His ability to find a place to play in Minnesota is another matter. The Twins can't find at-bats for the players they already have. I think the Twins should consider trading some of their outfield depth to bolster the middle infield and/or the pitching staff. But then they didn't ask me. Kubel will deserve a place to play within the next year.
Jayson T. from Colorado Springs asks: I saw a guy named Joe Gaetti is playing in the Rockies system. Is he related to Gary Gaetti? I grew up in Minnesota and Gary was my favorite player when I was a kid.
Yes, Joe is the son of Gary. He was drafted in the 12th round last year out of North Carolina State. Like Gary, Joe is a right-handed hitter with some pop in his bat and a lot of enthusiasm in the field, though he doesn't have as much raw power as his father did. He was erratic, if occasionally successful, in college. He's an outfielder rather than a third baseman like his dad was. Like his dad, Joe has weak strike zone judgment, but he may not have the pure bat speed to enable him to survive and succeed despite that handicap.
Gaetti's pro career is off to a mediocre start. He hit .276 with a .474 slugging percentage in the Northwest League after signing, which is OK but not overly impressive for a college player in that circuit. He's 5-for-24 (.208) with a homer so far this year, playing for Asheville in the Sally League. He looks like a fairly marginal prospect at this point, but the sample size is small and he still has time to impress.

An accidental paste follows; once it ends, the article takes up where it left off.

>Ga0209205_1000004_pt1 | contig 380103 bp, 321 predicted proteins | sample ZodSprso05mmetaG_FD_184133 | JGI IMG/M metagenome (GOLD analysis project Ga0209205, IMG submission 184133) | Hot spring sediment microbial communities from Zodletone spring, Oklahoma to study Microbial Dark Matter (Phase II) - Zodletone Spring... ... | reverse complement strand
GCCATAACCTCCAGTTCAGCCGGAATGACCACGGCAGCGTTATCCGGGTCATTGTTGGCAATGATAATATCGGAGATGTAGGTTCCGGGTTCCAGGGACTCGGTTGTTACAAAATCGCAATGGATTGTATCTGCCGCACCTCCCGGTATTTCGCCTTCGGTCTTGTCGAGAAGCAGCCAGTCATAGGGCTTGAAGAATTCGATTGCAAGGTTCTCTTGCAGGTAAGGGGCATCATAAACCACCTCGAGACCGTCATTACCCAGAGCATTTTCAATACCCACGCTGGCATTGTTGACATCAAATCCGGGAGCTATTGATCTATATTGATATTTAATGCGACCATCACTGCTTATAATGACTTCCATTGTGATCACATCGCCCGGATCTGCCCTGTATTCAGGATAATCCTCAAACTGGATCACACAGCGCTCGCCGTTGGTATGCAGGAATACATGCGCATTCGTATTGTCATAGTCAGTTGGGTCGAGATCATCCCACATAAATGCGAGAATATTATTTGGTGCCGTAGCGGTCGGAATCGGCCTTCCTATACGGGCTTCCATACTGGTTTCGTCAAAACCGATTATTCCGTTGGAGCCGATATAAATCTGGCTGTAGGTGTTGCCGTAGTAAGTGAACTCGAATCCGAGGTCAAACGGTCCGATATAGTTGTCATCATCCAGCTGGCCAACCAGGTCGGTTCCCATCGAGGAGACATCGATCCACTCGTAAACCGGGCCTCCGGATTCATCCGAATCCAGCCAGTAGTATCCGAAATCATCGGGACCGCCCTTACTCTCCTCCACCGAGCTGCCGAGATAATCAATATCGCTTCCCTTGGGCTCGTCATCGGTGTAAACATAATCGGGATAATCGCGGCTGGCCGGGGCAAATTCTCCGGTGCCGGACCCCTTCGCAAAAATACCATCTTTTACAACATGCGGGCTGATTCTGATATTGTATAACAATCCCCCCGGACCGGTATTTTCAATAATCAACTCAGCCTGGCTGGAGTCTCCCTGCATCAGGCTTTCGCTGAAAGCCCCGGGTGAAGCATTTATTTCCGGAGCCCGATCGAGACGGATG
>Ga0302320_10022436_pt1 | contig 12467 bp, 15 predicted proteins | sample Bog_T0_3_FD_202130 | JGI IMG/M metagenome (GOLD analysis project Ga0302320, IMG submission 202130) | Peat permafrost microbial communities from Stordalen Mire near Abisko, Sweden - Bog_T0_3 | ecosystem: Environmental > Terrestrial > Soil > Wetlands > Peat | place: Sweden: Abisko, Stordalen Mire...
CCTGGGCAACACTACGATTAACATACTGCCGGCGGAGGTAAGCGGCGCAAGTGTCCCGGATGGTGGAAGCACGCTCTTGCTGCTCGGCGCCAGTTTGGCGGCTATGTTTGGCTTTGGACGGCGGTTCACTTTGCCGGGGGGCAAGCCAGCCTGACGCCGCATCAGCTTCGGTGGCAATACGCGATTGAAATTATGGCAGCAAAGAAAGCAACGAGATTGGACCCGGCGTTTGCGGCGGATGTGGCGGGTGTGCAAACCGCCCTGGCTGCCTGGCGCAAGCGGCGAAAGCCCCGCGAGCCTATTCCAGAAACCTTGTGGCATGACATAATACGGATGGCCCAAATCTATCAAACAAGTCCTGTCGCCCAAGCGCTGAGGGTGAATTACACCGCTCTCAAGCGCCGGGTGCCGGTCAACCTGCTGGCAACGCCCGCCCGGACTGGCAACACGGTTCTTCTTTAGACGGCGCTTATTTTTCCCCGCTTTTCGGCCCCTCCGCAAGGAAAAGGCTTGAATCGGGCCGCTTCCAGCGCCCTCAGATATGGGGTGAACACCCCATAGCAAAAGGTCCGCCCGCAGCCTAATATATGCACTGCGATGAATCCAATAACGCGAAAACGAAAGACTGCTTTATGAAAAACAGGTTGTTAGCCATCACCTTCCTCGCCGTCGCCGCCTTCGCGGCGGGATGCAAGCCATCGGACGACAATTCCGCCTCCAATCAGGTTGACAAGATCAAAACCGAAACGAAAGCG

Orson from Scottsdale, Ariz., writes: Can you update the progress of Conor Jackson and Carlos Quentin, top draftees by the Diamondbacks last spring?
Jackson (first round, University of California) and Quentin (second round, Stanford) are both power-hitting outfielders, assigned to the Lancaster JetHawks in the California League. Jackson is off to a blistering start (.346/.526/.538) in eight games, while Quentin is struggling (.107/.242./.143) after playing seven games. Quentin had to have Tommy John surgery after the draft last year, and his slow start could be related to that.
Both Jackson and Quentin are right-handed sluggers with solid strike zone judgment. Both are corner guys with naturally strong arms, but injury problems that could hamper their throwing. Jackson has lost some zip due to a shoulder injury, and Quentin will have to show his elbow is OK. Quentin is a bit more athletic and toolsy, while Jackson is a more polished and consistent hitter. Both did well in college against top-notch competition. Jackson's faster start puts him a notch higher on the depth chart, but it's early and that could change easily.
John Sickels is the author of The Baseball Prospect Book 2004, which can be ordered through his Web site, Johnsickels.com. His other book, "Bob Feller: Ace of the Greatest Generation," is also out, and can be ordered through online book outlets or your local bookstore. He lives in Lawrence, Kan., with his wife Jeri, son Nicholas, and feline friends Toonces and Spot.